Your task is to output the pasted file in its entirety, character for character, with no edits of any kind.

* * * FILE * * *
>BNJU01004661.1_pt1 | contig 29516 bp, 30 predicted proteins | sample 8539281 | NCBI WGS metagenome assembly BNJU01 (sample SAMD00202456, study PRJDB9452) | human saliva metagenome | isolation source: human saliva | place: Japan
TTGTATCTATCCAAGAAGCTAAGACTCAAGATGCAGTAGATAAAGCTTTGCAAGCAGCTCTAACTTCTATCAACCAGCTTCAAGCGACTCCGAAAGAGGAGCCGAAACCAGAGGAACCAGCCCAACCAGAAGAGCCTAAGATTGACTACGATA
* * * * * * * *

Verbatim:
>BNJU01004661.1_pt1 | contig 29516 bp, 30 predicted proteins | sample 8539281 | NCBI WGS metagenome assembly BNJU01 (sample SAMD00202456, study PRJDB9452) | human saliva metagenome | isolation source: human saliva | place: Japan
TTGTATCTATCCAAGAAGCTAAGACTCAAGATGCAGTAGATAAAGCTTTGCAAGCAGCTCTAACTTCTATCAACCAGCTTCAAGCGACTCCGAAAGAGGAGCCGAAACCAGAGGAACCAGCCCAACCAGAAGAGCCTAAGATTGACTACGATA